Endowed in perpetuity by the Glenna Luschei Fund for Excellence

Briefly Noted - July 2013

Monthly book reviews in brief from the staff of Prairie Schooner and associates.
Fire on the Mountain

Vol. 2 Issue 4. July 2013. Ed. James Madison Redd.

 

The Home Jar: Stories by Nancy Zafris | Reviewed by Nick White

The Peripatetic Coffin by Ethan Rutherford | Reviewed by Jacqueline H. Harris

Fire on the Mountain by Edward Abbey | Reviewed by Jack Hill ~ A short-shrifted review

 

Zafris, Nancy. The Home Jar: Stories. Switchgrass Books, 2013.

Reviewed by Nick White

“Behind the brain’s curtains,” supposes the narrator in “The Home Jar,” the titular story in Nancy Zafris’s latest collection, “runs a pleasure that is against your own will.” This ruminative statement resides at the center of these clear-eyed stories; that is, characters at war with their own hearts. Zafris’s fiction invigorates this traditional conflict. Whether her characters are reuniting old lovers, fashioning a wax figure of a young girl in a coma, following a group of drunken Americans in Rome, or stealing a llama farm, Zafris bestows them with her own special blend of humanity, loneliness, and wry humor. Indeed, what she accomplishes in just a few pages of story would have taken a lesser writer an entire novel.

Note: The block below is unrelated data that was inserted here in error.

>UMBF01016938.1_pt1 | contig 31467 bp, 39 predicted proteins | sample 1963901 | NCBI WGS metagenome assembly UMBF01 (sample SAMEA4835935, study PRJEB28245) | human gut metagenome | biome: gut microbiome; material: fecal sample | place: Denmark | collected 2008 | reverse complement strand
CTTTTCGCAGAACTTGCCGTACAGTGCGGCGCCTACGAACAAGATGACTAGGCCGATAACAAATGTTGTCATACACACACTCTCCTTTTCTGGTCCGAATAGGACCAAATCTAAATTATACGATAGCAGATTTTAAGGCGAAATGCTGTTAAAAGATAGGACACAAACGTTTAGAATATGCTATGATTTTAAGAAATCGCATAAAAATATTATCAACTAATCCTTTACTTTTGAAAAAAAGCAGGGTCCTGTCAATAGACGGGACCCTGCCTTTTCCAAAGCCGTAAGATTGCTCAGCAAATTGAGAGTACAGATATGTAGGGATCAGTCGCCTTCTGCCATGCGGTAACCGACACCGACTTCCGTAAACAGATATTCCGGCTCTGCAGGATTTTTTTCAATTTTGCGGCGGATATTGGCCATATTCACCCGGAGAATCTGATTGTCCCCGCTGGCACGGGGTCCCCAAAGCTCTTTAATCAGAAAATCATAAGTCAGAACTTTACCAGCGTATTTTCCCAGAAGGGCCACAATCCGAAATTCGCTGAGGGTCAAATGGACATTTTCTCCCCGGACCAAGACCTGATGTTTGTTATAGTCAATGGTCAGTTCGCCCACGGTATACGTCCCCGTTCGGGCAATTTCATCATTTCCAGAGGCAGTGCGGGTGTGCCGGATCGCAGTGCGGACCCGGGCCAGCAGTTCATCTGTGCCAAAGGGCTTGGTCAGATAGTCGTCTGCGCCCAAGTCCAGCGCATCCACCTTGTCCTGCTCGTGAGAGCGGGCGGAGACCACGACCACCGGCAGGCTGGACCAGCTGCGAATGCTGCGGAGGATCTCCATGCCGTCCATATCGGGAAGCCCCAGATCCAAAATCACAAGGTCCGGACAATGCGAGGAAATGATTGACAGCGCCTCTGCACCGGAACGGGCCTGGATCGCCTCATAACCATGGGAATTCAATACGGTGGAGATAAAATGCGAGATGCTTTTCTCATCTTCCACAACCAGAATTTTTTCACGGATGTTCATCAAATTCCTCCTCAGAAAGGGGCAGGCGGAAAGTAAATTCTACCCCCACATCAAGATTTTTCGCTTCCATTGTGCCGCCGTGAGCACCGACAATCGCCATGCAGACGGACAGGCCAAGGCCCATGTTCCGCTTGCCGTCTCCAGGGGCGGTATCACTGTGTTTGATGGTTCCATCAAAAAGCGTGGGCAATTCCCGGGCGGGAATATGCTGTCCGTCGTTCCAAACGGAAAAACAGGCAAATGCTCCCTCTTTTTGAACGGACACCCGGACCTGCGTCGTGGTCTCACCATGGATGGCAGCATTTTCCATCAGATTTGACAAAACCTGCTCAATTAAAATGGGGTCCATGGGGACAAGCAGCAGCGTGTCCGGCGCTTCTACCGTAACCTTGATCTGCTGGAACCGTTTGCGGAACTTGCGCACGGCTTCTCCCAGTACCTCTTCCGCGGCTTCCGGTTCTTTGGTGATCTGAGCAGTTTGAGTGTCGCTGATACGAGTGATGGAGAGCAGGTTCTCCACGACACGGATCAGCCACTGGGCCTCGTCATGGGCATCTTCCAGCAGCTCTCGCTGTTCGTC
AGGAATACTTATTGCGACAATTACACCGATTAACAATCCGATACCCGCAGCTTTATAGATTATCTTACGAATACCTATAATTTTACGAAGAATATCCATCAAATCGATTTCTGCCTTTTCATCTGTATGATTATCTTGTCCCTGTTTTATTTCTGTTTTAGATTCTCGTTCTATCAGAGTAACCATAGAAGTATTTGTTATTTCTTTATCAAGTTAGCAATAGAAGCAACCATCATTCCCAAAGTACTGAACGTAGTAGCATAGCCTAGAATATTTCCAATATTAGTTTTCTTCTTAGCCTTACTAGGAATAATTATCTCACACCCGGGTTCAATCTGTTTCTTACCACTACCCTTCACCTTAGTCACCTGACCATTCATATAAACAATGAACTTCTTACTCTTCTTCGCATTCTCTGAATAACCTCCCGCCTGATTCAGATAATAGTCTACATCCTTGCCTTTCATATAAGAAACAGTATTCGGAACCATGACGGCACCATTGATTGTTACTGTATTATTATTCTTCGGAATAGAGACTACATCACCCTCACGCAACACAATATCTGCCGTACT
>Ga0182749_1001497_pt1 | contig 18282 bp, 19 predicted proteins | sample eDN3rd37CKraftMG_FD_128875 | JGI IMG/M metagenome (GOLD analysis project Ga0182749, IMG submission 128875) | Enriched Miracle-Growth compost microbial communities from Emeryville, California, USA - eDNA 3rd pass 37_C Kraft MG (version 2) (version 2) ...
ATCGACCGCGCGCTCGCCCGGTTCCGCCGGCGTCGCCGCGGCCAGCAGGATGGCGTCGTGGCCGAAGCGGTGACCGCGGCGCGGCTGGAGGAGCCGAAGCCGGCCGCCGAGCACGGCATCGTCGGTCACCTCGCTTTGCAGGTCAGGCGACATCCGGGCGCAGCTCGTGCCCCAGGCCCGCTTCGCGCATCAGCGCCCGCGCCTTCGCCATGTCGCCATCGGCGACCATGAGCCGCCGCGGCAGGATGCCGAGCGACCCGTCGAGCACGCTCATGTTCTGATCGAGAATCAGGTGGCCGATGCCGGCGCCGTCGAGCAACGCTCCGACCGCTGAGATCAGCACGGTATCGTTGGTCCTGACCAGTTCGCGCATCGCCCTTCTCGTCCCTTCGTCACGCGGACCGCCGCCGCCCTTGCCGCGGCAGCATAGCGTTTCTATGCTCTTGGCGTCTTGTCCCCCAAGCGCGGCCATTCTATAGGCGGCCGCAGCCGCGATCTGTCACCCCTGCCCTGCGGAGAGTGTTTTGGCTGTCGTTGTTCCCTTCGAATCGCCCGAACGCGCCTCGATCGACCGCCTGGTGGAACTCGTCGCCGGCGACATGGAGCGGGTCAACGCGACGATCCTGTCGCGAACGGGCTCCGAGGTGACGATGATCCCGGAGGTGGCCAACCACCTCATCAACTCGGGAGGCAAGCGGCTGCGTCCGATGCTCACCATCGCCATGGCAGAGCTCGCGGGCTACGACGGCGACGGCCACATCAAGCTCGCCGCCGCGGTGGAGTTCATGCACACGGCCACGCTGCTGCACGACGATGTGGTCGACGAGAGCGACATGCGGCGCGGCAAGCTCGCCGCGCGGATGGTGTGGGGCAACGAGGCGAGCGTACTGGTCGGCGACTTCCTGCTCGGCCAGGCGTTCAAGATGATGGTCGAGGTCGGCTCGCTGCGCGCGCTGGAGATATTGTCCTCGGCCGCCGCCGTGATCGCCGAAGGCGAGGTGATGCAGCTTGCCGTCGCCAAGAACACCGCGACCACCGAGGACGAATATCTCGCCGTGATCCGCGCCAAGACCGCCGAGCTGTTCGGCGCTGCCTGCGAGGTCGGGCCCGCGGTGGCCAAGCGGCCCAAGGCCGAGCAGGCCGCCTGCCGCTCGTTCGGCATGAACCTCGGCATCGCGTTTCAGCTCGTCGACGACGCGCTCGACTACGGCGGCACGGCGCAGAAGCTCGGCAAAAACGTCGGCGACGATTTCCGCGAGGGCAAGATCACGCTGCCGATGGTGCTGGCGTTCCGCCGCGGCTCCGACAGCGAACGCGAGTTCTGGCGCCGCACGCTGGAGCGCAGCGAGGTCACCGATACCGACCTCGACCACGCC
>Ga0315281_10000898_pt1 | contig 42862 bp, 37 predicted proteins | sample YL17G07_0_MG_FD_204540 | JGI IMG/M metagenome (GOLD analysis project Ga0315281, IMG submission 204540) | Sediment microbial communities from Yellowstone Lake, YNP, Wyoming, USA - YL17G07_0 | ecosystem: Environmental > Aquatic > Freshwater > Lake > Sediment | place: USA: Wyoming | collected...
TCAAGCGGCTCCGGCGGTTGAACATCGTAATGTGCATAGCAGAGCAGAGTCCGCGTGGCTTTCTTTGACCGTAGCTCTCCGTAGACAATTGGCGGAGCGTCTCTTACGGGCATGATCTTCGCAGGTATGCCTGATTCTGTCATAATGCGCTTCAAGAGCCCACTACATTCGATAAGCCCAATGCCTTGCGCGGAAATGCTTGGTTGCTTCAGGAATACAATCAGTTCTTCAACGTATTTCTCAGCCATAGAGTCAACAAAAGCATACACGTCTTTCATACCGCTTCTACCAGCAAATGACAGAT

Throughout her beautiful collection, a feeling of unease haunts the periphery. For instance, in “Prix Fixe,” Miller, a disgraced chef struggling in his new life of obscurity, looks out at the Ohio woods where the “fog in the dark hollows […] evaporating as he watched, captured the sensation breathing on him late nights, a feeling growing ever vaguer that visited sometimes when he was writing in his journal and found himself addressing an entry to his old friend” (33). Charles Baxter would call such a moment “the experience of the truth caught in midair.” I call it—quite simply—some damn fine writing.

More than fifteen years after Zafris published the story collection The People I Know, which won the Flannery O’Connor Prize, her newest work, The Home Jar, proves well worth the wait.

 

Ethan Rutherford. The Peripatetic Coffin and Other Stories. Ecco, 2013.

Reviewed by Jacqueline H. Harris

Take the arbitrary death of innocence from “The Rime of the Ancient Mariner,” the desperate pursuit of intangible self-actualization from Moby Dick, and the all-consuming angst and turmoil of a Cormac McCarthy novel, and you will get a sense for what Ethan Rutherford brews in his debut, The Peripatetic Coffin. The set of eight stories does what few short story collections manage in giving readers a series of distinct narrative voices in a variety of suspense-filled predicaments while collectively meditating on a united theme—what it means to be an anti-hero. Male protagonists are confronted with death, the threat of death, violence, and their inability to influence fate or their relegated roles within society. Rutherford’s metaphoric and literal depictions of the lost man at sea threads a well-paced, tense, and character-driven journey to define the self when circumstances seek to define it for you.